I’m seeing a lot of reports from users of Huawei and Honor devices have reported that their phones are incorrectly identifying Google apps as Trojan malware, specifically labeled as TrojanSMS-PA. According to the alert, this “malicious software” has the ability to send SMS messages without user consent.

  • Dojan
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    1339 months ago

    I mean, Google most certainly is spyware so I don’t see how it’s wrong.

      • Blue and Orange
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        -309 months ago

        US government having a US citizens data is worse than China having a US citizens data. Not that either scenario is ideal. But the kicker is that both probably have your data anyway.

        • Obinice
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          419 months ago

          I don’t recall anyone mentioning the USA?

          I’'m not in that country, and Google’s spyware collecting data for the USA is just as concerning to me as China doing the same, neither country can be trusted to have my nation’s best interests at heart.

          • @[email protected]
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            -39 months ago

            I also don’t recall anyone mentioning China before the poster above him too though. Considering the post mentions Google and Huawei, both are close to their government, mentioning their country was inevitable but only one gets precedence over the other.

            Your concerned comments only appearing when you want to defend someone doesn’t exactly make you an unbiased.

            But your post getting more votes definitely shows where the biases lie. So lose the veil of “both sides”.

  • @zecg
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    839 months ago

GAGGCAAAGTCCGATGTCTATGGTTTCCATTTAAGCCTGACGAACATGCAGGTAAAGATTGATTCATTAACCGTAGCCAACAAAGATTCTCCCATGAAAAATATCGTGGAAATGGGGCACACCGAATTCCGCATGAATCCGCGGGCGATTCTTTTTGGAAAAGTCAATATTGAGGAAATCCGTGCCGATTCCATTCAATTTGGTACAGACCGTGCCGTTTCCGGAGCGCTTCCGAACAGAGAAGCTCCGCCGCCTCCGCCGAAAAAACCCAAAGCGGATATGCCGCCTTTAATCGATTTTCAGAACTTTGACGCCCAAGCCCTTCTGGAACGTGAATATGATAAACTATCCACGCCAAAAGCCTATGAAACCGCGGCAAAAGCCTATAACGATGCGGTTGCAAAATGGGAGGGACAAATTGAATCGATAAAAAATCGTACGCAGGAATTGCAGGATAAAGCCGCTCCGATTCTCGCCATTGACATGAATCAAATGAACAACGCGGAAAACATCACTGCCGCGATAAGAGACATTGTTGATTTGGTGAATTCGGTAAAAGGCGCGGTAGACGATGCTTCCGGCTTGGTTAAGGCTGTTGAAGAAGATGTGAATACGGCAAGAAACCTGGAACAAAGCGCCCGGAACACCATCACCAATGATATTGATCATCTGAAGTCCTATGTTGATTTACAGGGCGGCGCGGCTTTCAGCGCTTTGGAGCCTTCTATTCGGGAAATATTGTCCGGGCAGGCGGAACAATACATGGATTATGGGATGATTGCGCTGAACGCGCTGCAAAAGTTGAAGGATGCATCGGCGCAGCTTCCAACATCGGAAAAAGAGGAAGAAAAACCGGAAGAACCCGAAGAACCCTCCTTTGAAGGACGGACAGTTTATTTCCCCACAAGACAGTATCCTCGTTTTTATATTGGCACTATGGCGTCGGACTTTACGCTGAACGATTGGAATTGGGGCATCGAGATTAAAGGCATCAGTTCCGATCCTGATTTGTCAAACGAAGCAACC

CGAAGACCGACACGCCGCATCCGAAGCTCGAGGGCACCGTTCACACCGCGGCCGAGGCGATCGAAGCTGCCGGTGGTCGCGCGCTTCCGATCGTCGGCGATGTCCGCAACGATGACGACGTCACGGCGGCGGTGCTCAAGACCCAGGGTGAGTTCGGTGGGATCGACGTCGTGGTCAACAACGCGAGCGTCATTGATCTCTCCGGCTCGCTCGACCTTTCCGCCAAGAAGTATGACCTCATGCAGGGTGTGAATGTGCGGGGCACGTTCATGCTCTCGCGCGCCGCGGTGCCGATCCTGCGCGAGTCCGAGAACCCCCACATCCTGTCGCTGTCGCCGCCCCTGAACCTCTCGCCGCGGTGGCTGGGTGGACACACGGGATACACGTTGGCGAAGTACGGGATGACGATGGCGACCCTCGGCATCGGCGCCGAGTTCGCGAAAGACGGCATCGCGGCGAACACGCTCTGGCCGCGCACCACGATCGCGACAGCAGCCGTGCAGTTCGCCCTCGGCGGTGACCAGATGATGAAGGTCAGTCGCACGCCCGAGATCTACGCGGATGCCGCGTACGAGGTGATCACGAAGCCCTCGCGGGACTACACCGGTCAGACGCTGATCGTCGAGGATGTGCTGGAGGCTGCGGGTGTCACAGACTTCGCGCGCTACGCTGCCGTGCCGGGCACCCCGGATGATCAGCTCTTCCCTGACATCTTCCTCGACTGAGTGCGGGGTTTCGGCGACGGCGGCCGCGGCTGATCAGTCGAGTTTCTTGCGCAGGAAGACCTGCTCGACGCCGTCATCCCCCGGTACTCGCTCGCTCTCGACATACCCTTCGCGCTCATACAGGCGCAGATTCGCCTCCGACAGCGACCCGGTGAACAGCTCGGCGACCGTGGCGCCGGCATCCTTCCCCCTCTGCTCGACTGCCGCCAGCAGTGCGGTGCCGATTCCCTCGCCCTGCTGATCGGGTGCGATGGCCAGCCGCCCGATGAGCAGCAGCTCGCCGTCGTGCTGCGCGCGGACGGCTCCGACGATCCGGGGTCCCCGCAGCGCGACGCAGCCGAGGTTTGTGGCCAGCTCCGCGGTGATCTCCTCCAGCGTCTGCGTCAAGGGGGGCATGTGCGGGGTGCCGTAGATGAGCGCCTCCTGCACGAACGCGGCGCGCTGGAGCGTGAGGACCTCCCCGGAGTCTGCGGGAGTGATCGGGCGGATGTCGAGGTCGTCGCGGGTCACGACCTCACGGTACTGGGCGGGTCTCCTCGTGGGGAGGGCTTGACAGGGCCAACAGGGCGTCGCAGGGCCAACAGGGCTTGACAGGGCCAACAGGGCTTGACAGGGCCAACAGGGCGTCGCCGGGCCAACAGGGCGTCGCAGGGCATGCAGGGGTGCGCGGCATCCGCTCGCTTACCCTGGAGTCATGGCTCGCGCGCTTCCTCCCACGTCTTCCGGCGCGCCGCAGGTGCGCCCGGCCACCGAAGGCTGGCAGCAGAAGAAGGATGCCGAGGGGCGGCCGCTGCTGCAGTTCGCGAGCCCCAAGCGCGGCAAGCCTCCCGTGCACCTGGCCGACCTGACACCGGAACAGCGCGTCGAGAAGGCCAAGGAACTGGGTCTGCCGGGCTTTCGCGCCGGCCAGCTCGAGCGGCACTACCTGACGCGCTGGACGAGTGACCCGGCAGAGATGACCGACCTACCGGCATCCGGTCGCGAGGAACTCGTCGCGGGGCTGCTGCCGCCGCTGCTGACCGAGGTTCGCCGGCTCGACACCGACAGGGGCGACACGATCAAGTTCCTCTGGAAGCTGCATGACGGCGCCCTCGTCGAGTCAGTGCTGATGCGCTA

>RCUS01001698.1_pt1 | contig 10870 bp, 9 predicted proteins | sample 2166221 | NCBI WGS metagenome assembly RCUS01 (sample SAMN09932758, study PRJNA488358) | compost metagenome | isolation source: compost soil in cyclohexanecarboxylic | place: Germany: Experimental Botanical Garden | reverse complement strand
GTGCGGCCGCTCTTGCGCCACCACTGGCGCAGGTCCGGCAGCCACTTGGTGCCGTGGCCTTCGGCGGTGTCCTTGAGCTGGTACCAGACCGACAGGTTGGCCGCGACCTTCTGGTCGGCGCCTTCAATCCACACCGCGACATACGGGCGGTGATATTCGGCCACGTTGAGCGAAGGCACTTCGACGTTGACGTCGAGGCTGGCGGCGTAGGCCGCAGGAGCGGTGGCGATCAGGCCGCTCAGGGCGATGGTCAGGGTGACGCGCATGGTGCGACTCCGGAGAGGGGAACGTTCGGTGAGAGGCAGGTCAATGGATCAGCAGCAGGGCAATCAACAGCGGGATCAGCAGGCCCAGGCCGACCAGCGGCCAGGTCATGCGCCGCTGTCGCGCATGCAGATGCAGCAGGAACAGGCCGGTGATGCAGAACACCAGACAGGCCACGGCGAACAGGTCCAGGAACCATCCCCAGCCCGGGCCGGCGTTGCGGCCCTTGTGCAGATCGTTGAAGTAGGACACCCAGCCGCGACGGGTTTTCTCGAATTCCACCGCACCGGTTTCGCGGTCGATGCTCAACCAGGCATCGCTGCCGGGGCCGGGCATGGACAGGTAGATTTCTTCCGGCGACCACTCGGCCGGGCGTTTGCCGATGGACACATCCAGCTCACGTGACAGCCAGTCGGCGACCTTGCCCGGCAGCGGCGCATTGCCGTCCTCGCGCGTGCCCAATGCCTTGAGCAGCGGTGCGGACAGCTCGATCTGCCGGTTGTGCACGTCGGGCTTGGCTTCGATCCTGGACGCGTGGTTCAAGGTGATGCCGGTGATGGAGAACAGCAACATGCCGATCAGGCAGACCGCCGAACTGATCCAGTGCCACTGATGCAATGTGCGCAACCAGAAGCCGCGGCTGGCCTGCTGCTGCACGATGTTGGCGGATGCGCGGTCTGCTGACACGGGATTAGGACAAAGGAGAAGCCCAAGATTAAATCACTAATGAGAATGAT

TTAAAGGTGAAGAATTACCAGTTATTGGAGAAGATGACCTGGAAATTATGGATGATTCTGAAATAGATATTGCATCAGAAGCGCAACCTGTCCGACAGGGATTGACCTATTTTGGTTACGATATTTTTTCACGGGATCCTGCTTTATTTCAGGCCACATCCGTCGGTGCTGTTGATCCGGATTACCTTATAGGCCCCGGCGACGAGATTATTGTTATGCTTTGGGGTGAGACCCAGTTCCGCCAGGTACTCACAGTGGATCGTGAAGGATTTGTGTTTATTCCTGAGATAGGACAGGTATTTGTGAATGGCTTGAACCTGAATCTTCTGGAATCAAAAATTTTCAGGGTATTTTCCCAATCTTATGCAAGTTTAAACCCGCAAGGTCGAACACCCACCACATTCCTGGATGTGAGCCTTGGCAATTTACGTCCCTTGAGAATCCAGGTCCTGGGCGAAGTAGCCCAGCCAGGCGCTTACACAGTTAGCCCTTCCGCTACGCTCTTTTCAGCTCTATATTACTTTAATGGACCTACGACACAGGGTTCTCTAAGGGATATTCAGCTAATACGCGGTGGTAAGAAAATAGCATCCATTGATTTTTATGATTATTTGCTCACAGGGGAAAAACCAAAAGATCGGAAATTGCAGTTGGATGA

Pot protecting users from kettle

  • Ordoabchao
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    9 months ago

    I’d trust a Huawei phone less than I would a Google phone. Much less.

    • @[email protected]
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      9 months ago

      Hands down the worst phone I’ve had was the Nexus 6P. The battery issues were incredibly bad, to the point there was a successful class action lawsuit about it.

      Since that was a Google phone manufactured by Huawei, I have no idea how that contributes to this conversation but it seemed relevant. ¯\_(ツ)_/¯

      • @Raiderkev
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        19 months ago

        That thing was a POS. Thankfully Google gave me a Pixel XL with double the storage on the house because of it, but I also in hindsight worry that my personal data was being backdoored to Beijing. 10 years ago me should have been wiser to not buy a Chinese company’s phone.

      • Redjard
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        319 months ago

        Huawei Smartphones collect a lot of data from their users and send it to Huawei[1], and the founder of Huawei has very strong relations to the Chinese government[2].

        [1] https://doi.org/10.1371/journal.pone.0279942 “On the data privacy practices of Android OEMs”
        [2] https://en.wikipedia.org/wiki/Ren_Zhengfei “Ren Zhengfei […] is the founder and CEO of Huawei Technologies […]. He is a member of the Chinese Communist Party (CCP).”

        A company being employee owned is a very good sign, but mainly for worker treatment. Huawei is still not managed by all of its employees; a few people in upper management are tasked to represent the owners interest, and in that process, as per usual, morals get diluted.